But to acknowledge our behavior is shaped by these large-scale processes is to accept our place in the wonderful tapestry of life, of the universe and our place in its story. It’s what we share with other animals and allows our recognition in them. It also suggests that as a species we should be forgiving towards ourselves. As a species, as a civilization, we are not bad or evil.

    While I haven’t read Pinker’s book, I would guess that he (whom I rate among those whose existence seems justified by the very questionable service he provides) misunderstands the extent that expanded access to wealth and comfort has in reducing violence. Once the TV goes out, and the Doritos truck comes no more, all bets on human “evolution” beyond violence are off. It goes without saying that a Thinker is going to give more credit to Reason than it deserves.

  • @Lidia

    “We’re all this way to some degree, we just don’t choose to see it so.”
    You’re right. So many people just need to be needed without actually seeing it so. Your analysis here is spot on. I’ve experienced this many times. My own sister is a good example, and friends and neighbours too. Might this also be a reason for most women to have children? I never wanted any (like you?) and have no regrets.

    However, there are a few loved ones, humans, animals and plants that I really like to “service”, and I’m a better person, I think, because of it. I know, this all sounds very odd. Sometimes I can’t seem to find the right words but you might know what I mean anyway.

  • Wren, Sabine, et al:

    Let fury have the hour, anger can be power
    D’you know that you can use it?

    Indeed, what are we gonna do now ?


    Hey, hey!
    the kingdom is ransacked
    the jewels all taken back
    and the chopper descends
    they’re hidden in the back
    with a message on a half-baked tape
    with the spool going round
    saying im back here in this place
    and i could cry
    and there’s smoke you could click on

    What are we gonna do now?
    Taking off his turban, they said, is this man a Jew?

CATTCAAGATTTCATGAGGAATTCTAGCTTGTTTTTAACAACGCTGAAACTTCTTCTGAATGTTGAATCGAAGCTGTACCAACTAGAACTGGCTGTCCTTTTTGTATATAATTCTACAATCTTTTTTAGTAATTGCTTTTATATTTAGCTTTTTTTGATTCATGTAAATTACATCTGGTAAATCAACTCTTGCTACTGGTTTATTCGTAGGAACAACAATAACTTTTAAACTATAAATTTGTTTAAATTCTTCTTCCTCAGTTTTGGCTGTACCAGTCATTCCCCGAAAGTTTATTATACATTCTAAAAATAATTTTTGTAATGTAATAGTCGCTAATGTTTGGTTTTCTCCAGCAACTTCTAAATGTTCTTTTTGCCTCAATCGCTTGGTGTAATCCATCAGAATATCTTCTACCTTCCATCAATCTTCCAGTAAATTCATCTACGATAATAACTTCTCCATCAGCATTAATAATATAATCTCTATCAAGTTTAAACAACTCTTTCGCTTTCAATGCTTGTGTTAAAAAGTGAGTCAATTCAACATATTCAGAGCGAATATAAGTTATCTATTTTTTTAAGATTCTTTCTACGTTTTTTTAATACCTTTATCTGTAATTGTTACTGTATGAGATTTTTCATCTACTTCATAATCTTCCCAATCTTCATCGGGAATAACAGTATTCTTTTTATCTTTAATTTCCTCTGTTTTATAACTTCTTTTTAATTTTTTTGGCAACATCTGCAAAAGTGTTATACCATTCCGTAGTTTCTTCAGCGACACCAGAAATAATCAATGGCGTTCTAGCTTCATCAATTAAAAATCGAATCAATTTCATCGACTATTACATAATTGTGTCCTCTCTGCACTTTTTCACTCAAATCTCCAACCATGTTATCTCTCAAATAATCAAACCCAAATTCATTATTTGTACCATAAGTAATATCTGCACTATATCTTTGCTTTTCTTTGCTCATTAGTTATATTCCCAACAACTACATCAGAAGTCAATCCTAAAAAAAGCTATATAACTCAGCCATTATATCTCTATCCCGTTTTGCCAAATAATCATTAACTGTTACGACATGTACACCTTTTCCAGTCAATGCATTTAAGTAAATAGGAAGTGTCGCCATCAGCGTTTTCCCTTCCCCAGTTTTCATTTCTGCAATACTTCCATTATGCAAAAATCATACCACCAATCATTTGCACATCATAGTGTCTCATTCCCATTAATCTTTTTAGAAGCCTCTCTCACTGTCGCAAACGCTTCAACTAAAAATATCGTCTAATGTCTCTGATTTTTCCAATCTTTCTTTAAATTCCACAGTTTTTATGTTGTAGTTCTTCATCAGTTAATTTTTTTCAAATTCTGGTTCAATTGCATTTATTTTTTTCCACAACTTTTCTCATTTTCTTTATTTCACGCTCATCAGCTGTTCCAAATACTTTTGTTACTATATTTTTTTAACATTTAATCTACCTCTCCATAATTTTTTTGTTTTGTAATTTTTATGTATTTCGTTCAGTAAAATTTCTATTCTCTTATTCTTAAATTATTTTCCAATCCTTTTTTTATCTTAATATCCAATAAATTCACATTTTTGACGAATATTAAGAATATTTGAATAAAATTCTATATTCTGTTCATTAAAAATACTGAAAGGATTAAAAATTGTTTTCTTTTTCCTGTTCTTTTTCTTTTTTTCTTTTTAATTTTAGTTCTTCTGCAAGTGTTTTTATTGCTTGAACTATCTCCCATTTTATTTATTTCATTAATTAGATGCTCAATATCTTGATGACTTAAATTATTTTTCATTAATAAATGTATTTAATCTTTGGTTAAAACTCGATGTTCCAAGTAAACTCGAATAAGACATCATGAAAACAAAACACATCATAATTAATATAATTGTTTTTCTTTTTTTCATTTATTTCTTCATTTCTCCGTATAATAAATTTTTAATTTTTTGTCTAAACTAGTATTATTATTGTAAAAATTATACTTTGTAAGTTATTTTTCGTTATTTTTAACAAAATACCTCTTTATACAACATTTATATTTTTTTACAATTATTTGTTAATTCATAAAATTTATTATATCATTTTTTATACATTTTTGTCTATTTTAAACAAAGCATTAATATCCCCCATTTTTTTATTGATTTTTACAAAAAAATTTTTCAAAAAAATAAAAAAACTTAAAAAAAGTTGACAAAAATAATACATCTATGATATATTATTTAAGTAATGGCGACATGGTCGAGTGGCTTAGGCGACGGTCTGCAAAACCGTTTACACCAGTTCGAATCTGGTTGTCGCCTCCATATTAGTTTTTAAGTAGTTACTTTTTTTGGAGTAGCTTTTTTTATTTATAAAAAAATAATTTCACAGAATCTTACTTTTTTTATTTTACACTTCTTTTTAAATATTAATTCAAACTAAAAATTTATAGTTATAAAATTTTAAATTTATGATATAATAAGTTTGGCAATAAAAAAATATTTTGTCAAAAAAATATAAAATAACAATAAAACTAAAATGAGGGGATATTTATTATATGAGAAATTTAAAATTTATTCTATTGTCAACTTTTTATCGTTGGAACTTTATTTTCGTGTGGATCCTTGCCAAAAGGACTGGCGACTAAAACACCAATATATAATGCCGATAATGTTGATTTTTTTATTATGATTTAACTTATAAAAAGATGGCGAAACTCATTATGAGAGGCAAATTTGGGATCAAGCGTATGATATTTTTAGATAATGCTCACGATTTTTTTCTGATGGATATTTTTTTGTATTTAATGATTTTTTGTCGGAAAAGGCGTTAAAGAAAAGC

’Cos working for the clampdown
    They put up a poster saying we earn more than you!
    When we’re working for the clampdown
    We will teach our twisted speech
    To the young believers
    We will train our blue-eyed men
    To be young believers

    The judge said five to ten but I say double that again
    I’m not working for the clampdown
    No man born with a living soul
    Can be working for the clampdown
    Kick over the wall ’cause government’s to fall
    How can you refuse it?
    Let fury have the hour, anger can be power
    D’you know that you can use it?

    The voices in your head are calling
    Stop wasting your time, there’s nothing coming
    Only a fool would think someone could save you
    The men at the factory are old and cunning
    You don’t owe nothing, so boy get runnin’
    It’s the best years of your life they want to steal

    But, you grow up and you calm down and
    You’re working for the clampdown
    You start wearing the blue and brown and
    You’re working for the clampdown
    So you got someone to boss around
    It makes you feel big now
    You drift until you brutalize
    You made your first kill now

    In these days of evil presidentes
    Working for the clampdown
    But lately one or two has fully paid their due
    For working for the clampdown
    Ha! Gitalong! Gitalong!
    Working for the clampdown
    Ha! Gitalong! Gitalong!
    Working for the clampdown

    Yeah I’m working hard in Harrisburg
    Working hard in Petersburg
    Working for the clampdown
    Working for the clampdown
    Ha! Gitalong! Gitalong
    Begging to be melted down
    Gitalong, gitalong
    And I give away no secrets – ha!
    More work

    who’s barmy now ?

    But, on the brighter side…

  • Infanttyrone – that was good!
    And thanks Wildwoman, Sabine and Lidia!

    Thinking more about Carolyn’s post… I’ve had to deal with these issues before. On the one hand, there were the usual opponents, the corporations and their enforcers. But then suddenly on the other hand was an opposition we did not expect… the new-age crowd (or was it cointelpro ?) telling us to be nice, tone it down, be willing to compromise, to overwhelm the forces of destruction with unconditional love. This was their overt message. But they also worked to subvert us in other ways, like seeing that we were denied access to the free community meeting place. So for various reasons, they got their way, and here we are.

    And now we have Carolyn inviting us all into a huge hospice bed, a “forgive everyone everything and share the guilt equally” bed along with Dick Cheney and 7+ billion other humans. No thanks.

    And yes, humor is so important! It was at the core of our street theatre, humor of the absurd. Local media loved it, I still remember one reporter literally rolling on the pavement in laughter.

    He Hates these Cans!

  • Infant,

    Great to see u on NBL.

  • The piece states:

    “. I speak not in platitudes but rather in terms of the hard science of quantum physics, and I heartily recommend Paul Levy’s recent article “Quantum Physics: The Physics Of Dreaming, Part 1.”’

    But this is not in any sense hard science. Levy is propagating a New Age distortion of Quantum Physics. Right on the top of his page he states that the collective consciousness of humanity is materializing the very universe. You’re not going to bolster your case by citing this person. There are numerous distortions of what Physicists actually believe in his piece. I fail to see how this applies to a real, hard-factual problem like Climate Change, which demands grounded thinking, not magical thinking.

  • @Lidia